In the heart of the Costa Brava, in the Girona region of Bajo Ampurdán, there is a small paradise by the sea in which the historical and cultural traditions are still intact and, what is more important, the urban physiognomy of low uniform houses, with their white painted facades and reddish roofs that contrast with the turquoise blue of this part of the Mediterranean.
We are talking about the
municipality of Palafrugell
and, more specifically, about the little towns that dot its coast.
Between the easternmost foothills of the mountainous formations of Las Gavarres and those of Begur, the coastline of the municipality, whose main city Palafrugell is inland, covers 12 kilometers in which the charming Calella, Llafranc and Tamariu are located, three small towns urban surrounded by rocks, cliffs, beaches and hidden corners of great beauty that are worth discovering.
We tour the coast on foot, stopping at each one of them.
Calella de Palafrugell
Calella de Palafrugell, Girona.
It is, without a doubt, one of the most beautiful towns on the Costa Brava.
old fishing village
is located on a rocky coast on the shores of impressive turquoise waters that bathe numerous coves.
Its historic quarter is made up of narrow streets flanked by old fishermen's houses with white facades and sloping tiled roofs, decorated with colorful flowers.
In the urban framework, the Church of Sant Pere (between 1884 and 1887) stands out.
In front of the old town are
the beaches of Port Bo, Malaspina and Canadell
On the sand of the first one you can see the colorful boats of the fishermen, while above, on the promenade, you will find the buildings with vaulted arches, known as
, and numerous restaurants and bars to enjoy the local gastronomy.
The Port de Malaespina beach preserves the old porches, with their doors painted in cheerful colours, where the fishermen kept their boats and tools.
To get the best panoramic view of Calella, you have to go to
Punta dels Burricaires,
located between Port Pelegrí beach and La Platgeta cove.
It is a rock that goes several meters into the sea that acts as a
2 km outside is the
Castle of Cap Roig
, built in 1931 with medieval aesthetics by a Russian officer who arrived at the place after the Russian revolution of 1917. Next to it, on the cliffs, is the
Cap Roig Botanical Garden ,
20 hectares that are home to more than 800 botanical species.
From Calella you can reach the neighboring Llafranc by a
beautiful 1.5 km path
included in the Camino de Ronda of the Costa Brava.
The signposted walk leaves from Canadell beach and runs along the coast with incredible views.
The pretty fishing village of white houses has just over 300 inhabitants and the town center is grouped around the 340-metre-long beach, protected by the Sant Sebastià mountain, and in whose waters pleasure boats anchor.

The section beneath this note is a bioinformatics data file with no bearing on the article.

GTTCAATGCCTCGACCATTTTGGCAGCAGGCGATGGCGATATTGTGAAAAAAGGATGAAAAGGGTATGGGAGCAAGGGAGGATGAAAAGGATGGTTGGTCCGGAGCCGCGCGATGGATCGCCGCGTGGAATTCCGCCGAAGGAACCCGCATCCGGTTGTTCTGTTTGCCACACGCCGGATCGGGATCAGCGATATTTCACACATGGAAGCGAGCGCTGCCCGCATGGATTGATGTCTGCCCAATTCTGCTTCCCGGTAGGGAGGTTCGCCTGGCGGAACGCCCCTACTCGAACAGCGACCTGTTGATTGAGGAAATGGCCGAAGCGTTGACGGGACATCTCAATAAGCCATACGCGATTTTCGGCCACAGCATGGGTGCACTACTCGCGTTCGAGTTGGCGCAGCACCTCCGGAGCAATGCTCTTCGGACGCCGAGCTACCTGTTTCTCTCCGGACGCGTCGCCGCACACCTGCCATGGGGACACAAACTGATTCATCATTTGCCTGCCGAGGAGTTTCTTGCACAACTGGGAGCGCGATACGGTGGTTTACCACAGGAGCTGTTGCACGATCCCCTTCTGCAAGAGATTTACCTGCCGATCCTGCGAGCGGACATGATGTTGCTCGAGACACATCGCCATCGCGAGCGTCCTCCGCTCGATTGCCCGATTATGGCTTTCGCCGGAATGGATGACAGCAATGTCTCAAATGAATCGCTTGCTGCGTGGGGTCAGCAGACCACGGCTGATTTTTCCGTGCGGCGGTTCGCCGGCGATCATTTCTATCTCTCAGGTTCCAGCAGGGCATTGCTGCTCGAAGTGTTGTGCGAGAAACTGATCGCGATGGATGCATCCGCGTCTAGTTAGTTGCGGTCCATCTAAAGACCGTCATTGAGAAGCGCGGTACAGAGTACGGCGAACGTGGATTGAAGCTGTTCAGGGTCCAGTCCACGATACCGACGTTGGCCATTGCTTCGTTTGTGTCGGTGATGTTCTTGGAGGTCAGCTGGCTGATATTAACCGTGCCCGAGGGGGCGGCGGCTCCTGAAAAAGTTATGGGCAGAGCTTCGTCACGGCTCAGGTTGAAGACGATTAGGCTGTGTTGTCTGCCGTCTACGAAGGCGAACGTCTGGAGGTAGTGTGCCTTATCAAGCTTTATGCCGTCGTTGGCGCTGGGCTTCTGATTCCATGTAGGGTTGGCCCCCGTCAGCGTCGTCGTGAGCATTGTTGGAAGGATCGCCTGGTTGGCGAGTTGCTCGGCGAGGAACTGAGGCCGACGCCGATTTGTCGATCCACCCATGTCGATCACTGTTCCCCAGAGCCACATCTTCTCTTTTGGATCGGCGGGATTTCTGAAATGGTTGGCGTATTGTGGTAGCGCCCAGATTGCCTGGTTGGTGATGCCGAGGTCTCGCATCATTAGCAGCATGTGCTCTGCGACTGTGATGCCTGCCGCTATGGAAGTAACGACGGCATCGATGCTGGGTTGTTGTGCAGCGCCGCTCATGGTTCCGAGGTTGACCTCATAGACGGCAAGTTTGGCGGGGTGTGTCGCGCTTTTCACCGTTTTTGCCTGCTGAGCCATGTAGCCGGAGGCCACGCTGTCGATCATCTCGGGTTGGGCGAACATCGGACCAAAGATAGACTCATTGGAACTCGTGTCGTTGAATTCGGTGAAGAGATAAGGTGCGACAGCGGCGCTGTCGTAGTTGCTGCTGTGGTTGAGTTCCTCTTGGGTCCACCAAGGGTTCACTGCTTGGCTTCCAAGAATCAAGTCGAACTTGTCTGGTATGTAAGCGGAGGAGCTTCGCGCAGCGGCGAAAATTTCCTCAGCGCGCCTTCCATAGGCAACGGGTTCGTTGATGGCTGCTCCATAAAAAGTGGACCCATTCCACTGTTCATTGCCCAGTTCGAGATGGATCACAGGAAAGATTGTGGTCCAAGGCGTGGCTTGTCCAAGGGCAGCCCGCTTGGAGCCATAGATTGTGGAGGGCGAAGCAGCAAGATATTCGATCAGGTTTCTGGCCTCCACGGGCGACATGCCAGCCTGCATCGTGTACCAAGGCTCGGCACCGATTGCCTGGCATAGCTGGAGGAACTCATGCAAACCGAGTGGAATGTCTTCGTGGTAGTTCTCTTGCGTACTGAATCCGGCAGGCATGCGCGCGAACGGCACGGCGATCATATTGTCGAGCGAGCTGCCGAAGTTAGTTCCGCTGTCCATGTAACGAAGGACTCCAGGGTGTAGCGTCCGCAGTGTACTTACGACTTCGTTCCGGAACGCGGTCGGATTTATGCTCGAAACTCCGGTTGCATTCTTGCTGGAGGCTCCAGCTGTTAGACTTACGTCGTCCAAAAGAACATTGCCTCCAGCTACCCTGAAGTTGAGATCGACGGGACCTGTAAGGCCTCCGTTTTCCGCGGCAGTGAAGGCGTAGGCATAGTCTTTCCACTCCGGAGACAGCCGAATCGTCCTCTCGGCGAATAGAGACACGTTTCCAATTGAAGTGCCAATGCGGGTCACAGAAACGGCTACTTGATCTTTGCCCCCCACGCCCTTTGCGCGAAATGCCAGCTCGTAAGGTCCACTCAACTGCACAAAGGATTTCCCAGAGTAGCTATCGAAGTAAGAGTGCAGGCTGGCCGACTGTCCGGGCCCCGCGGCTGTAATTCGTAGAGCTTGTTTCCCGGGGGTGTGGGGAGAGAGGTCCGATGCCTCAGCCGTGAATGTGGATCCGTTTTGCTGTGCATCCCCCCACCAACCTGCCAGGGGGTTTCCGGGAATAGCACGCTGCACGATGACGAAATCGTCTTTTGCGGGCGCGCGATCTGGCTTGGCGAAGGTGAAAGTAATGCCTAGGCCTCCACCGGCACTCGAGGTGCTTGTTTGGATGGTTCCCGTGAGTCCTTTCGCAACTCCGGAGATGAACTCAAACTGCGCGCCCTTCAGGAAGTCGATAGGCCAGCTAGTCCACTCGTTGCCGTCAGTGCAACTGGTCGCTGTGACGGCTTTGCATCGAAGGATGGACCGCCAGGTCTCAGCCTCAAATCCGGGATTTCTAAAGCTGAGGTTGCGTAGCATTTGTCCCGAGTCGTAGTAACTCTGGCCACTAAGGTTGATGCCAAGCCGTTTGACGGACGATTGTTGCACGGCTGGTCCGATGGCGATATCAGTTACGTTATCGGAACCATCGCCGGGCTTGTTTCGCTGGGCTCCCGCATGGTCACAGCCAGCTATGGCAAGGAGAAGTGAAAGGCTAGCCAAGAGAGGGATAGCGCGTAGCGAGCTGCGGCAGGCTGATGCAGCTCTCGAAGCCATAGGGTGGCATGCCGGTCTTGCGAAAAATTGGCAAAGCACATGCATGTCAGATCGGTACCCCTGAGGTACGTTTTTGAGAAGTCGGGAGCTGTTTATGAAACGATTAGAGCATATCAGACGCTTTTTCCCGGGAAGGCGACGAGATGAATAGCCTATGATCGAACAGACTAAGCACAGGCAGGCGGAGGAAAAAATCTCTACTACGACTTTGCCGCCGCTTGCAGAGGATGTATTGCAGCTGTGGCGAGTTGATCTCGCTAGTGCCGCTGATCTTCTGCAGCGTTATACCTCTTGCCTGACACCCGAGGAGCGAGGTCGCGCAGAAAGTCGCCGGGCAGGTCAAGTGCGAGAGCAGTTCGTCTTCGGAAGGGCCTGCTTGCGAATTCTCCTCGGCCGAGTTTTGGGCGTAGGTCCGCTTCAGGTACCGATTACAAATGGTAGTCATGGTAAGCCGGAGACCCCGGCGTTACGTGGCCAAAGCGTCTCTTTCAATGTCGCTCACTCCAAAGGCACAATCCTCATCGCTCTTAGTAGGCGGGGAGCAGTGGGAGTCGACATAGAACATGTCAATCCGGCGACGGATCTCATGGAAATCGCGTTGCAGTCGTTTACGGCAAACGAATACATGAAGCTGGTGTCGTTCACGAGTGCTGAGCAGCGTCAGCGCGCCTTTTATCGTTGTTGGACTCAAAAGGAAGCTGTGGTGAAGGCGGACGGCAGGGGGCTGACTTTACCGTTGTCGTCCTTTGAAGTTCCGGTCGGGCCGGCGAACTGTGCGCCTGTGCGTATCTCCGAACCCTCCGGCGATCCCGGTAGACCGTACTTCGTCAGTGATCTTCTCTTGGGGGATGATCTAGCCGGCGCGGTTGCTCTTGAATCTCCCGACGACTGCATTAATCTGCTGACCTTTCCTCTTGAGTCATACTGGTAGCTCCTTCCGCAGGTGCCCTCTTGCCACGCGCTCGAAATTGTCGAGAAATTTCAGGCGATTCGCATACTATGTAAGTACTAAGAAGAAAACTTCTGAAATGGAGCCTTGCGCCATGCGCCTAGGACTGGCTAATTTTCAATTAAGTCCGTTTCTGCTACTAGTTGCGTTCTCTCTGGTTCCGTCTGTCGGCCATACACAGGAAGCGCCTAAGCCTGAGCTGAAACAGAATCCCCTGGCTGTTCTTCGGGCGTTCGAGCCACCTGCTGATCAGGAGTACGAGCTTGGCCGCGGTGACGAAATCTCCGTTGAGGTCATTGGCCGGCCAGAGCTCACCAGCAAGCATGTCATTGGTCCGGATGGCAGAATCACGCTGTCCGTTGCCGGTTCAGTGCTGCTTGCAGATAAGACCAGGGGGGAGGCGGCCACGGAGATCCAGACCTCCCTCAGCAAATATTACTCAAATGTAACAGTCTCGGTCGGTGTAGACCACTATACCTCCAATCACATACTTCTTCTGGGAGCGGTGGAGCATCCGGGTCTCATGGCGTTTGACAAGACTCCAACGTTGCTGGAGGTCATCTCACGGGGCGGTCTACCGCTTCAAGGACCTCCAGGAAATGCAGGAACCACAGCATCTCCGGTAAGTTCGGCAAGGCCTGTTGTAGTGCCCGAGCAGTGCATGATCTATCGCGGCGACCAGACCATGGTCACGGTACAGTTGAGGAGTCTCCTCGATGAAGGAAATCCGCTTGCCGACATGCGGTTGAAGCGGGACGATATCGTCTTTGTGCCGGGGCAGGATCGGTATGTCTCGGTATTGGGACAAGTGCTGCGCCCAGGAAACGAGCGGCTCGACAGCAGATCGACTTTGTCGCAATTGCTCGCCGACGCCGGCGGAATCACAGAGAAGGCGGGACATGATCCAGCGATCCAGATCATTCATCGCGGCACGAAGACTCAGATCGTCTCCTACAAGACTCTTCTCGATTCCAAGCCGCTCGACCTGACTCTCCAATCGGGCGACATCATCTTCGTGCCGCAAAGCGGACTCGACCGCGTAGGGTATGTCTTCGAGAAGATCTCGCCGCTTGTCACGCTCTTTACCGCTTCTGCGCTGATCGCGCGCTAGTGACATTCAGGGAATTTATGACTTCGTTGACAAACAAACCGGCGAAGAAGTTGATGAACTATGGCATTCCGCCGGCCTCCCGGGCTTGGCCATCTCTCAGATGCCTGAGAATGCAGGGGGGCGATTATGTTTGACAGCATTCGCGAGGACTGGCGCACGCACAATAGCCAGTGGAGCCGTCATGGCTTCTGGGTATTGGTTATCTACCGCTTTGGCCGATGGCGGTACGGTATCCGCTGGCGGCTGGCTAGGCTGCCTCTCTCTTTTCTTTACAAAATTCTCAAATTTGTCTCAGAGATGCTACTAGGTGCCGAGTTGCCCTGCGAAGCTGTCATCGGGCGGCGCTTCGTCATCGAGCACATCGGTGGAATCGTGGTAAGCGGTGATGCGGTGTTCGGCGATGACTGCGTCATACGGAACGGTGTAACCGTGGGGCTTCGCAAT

On the beach, the tree-lined promenade (Paseo de Cypsele) houses bars, restaurants, ice cream parlors and other shops that make this town a very lively place in summer.
At the north end are the yacht club and the port, sheltered by the
Sant Sebastià cape
Behind the port, the Camino de Ronda leaves again, which leads to neighboring
(about three hours) along a path (follow the GR-92 route) with the best views of the place.
The route crosses the
Sant Sebastià de la Guarda Monumental Ensemble
, made up of the remains of an Iberian site from the 6th century BC, the Torre de Guaita watchtower, from 1445, a baroque hermitage and inn, and the Sant Sebastià lighthouse. , which, together with its viewpoint, is located at the top of the mountain (at an altitude of 165 m).
The route continues along the coast between forests and with ups and downs, passing through Cala de Gens and
, until reaching Tamariu.
It is the smallest and quietest town of the three, but of equal or greater beauty.
With a seafaring tradition, it has an almost virgin appearance due to the landscape that isolates it, covered with rocks and dense vegetation.
Its coast is dotted with coves with deep, transparent waters and the town center is made up of narrow alleys.
The main beach is quiet and family-oriented and above it is the promenade, full of bars and restaurants
At the end of the southern end of the beach is
Els Liris cove
, surrounded by rocks and cliffs, with a hundred-year-old barrack.
Another recommendable cove is
, to the north, between trees and with a jetty.
This tour can also be done by canoe, kayak or boat.
Boats are available for rent in any of the three towns.
More information about activities and routes here.
what to eat
Paella, suquet de peix, arroz caldoso, fresh fish... are the main dishes in the restaurants of any of the three towns mentioned.
And if you taste them looking out to sea, the experience is even more pleasant.
On the Port beach in Calella, the
restaurant specializes in grilled fish and seafood paellas.
On the Paseo Marítimo de Llafranc,
(Passeig de Cipsela, 1; 972 300 200), offers rice and fish menus at good prices and with good views.
Where to sleep
Sant Roc Hotel
Sant Roc Hotel
(Plaça Atlàntic, 2, Calella de Palafrugell; 972 614 250).
On a cliff with incredible views of the Mediterranean Sea and the town, this charming hotel with rooms decorated in no detail is a three-minute walk from the beach.
It is worth having dinner on the terrace of its restaurant.
More information and reservations here.
(Passeig del Mar, 2, Tamariu, Girona; 972 620 031).
Quiet hotel facing the promenade of Tamariu beach.
Spacious rooms with views.
Views of Calella de Palafrugell.
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NOTE TO THE READER
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